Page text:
As Bush signs energy bill, new issues come to the fore
Expect a political debate over how to regulate carbon-dioxide emissions come January, analysts say.
America is getting a green-energy law just in time for Christmas. It's not the great big one with a bow that environmentalists wanted, but, analysts say, it still represents nothing less than a new beginning on national energy policy.
After dodging White House veto threats and Senate filibusters, the slim-but-still-substantial energy bill was signed by President Bush Wednesday.
But the real gift to the nation may be the political breakthrough in Congress that produced the landmark first fuel-economy mandate in 32 years and a sevenfold increase in ethanol production by 2022, observers say.
"There's a fundamentally different dynamic in Congress now," says Bracken Hendricks, a senior fellow at the Center for American Progress, a progressive policy think tank in Washington. "The fact that an increase in fuel economy standards was able to pass by a 3-to-1 margin would have been unimaginable a year ago."
Despite all the rhetoric, until this month the US had not made much progress on either oil dependency or climate change – the two major structural challenges to the US energy system and economy, says Jason Grumet, executive director of the National Commission on Energy Policy. But the new energy bill brought energy hawks, environmental advocates, states, and consumers together into "a new political equation," he says.
That breakthrough sets wheels in motion for a series of shifts and battles in months that will reinvigorate national energy policy, observers say. Issues coming to the fore as a result of the new energy law include:
•Climate cap-and-trade: Because energy use and emissions go hand in hand, the new energy law accelerates debate over regulating carbon-dioxide emissions across the US economy. Key legislation, such as the Lieberman-Warner Climate Security Act, would require a cap-and-trade system to cut CO2 emissions 15 percent below current levels by 2020. The bill already has significant support and, despite White House opposition, debate over the measure is expected as soon as January.
•Climate tailpipe regulation: By year end, Environmental Protection Agency chief Stephen Johnson is expected to respond to an April Supreme Court ruling that the EPA has authority to regulate greenhouse gases. If the EPA grants California a waiver, the Golden State and 16 others could crack down on carbon-dioxide emissions from passenger vehicles – putting more pressure on automakers.
•Renewable electric power: At least 23 states are already demanding greenhouse-gas reductions through renewable portfolio standards that require utilities to get a portion of their energy mix from renewable sources. Although a national renewable standard for utilities was dropped from the energy bill, congressional leaders say it will be raised again next year.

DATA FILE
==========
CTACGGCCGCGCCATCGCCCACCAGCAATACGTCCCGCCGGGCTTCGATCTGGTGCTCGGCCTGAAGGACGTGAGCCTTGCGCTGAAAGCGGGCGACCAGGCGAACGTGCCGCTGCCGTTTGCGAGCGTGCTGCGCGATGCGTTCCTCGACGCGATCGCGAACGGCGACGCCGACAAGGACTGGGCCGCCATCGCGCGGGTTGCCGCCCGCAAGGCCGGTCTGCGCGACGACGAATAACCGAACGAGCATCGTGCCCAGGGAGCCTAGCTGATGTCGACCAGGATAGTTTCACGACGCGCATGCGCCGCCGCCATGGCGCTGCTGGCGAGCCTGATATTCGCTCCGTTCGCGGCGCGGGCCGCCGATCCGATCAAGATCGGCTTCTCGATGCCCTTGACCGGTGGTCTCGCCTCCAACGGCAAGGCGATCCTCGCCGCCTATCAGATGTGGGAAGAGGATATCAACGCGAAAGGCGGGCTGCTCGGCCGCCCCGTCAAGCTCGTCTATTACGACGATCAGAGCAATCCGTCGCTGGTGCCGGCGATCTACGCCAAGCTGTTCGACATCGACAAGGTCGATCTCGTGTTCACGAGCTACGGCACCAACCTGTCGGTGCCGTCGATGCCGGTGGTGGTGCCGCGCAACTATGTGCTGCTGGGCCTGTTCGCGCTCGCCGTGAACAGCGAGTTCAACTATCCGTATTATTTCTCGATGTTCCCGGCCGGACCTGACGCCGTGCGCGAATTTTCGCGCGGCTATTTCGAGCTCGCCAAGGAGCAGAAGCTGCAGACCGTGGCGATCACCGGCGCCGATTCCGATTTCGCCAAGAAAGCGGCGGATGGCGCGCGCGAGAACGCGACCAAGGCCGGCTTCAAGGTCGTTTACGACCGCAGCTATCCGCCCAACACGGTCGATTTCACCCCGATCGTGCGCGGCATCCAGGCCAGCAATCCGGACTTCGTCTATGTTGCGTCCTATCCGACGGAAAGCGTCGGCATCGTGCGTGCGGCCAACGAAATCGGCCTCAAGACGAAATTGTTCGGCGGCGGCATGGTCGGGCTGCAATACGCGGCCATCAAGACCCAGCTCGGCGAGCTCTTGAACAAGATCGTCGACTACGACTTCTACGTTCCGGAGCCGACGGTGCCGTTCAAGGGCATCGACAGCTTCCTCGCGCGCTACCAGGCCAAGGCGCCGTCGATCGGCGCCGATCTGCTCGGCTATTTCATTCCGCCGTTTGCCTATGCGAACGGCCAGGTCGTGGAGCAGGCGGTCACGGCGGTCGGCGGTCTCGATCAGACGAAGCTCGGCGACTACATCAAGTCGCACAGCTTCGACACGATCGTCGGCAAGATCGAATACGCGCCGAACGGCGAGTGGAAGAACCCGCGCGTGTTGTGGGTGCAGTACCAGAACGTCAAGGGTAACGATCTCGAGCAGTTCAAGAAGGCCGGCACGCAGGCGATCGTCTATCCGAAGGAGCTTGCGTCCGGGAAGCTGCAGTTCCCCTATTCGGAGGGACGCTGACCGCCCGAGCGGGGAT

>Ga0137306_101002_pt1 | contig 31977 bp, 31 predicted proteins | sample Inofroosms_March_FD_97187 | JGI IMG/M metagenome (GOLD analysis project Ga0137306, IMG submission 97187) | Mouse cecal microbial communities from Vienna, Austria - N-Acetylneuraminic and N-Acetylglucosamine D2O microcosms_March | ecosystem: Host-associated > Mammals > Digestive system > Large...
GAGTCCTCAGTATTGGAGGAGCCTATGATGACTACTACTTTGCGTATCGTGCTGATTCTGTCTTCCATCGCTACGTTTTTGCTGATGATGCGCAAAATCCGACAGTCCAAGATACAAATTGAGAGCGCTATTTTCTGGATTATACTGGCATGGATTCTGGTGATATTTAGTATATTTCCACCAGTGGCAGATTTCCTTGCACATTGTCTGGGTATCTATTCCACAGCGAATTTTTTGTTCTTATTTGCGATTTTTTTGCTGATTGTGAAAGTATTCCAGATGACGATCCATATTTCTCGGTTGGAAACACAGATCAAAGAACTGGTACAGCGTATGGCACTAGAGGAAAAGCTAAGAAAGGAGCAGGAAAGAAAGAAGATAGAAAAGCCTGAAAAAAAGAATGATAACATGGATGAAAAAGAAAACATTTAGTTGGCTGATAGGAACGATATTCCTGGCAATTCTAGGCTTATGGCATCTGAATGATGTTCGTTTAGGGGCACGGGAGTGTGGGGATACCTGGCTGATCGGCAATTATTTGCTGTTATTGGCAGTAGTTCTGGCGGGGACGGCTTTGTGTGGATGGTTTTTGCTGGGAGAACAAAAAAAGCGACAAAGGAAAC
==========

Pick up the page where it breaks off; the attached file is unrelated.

•Wind and solar tax credits: Wind and solar industries are fighting to see vital tax credits, which were dropped from the energy bill, get tucked into other legislation. Without them, US production is likely to sag and big Japanese and German companies will grab a huge lead in renewable energy technology. Congressional leaders have promised action early next year.
•Critical technology acceleration: Given a boost by the energy bill, research funding for battery technology for plug-in hybrids will accelerate along with research into cellulosic ethanol from noncorn sources.
These are among the key issues that will emerge within a new political dynamic on Capitol Hill, observers say. Now that the contentious fuel economy issue has been put to rest, legislators will seek to act on other energy matters, observers say.
"We're now in a transitional period in which biofuels and fuel economy is just a first step," says Reid Detchon, executive director of the Energy Future Coalition, a nonprofit bipartisan public policy initiative. "The stage is set now for plug-in hybrid vehicles with biofuels as a primary fuel. In that scenario, petroleum plays only a very small part."
Instead of considering energy once every seven years, Congress can also be expected to more regularly, if not continually, pass energy bills that "tweak" America's push toward energy self-sufficiency and away from global-warming emissions. "The US has shifted into a chronic state of action on energy," Mr. Grumet says.
Even if the Bush administration remains opposed, the new political alliance that broke the deadlock on auto mileage will be a new political fulcrum on a range of energy-related issues, including climate-change regulation, observers predict.
"We've had a breakthrough not just on the substance of the energy issue," Grumet says. "Now there appears to be a political pathway forward."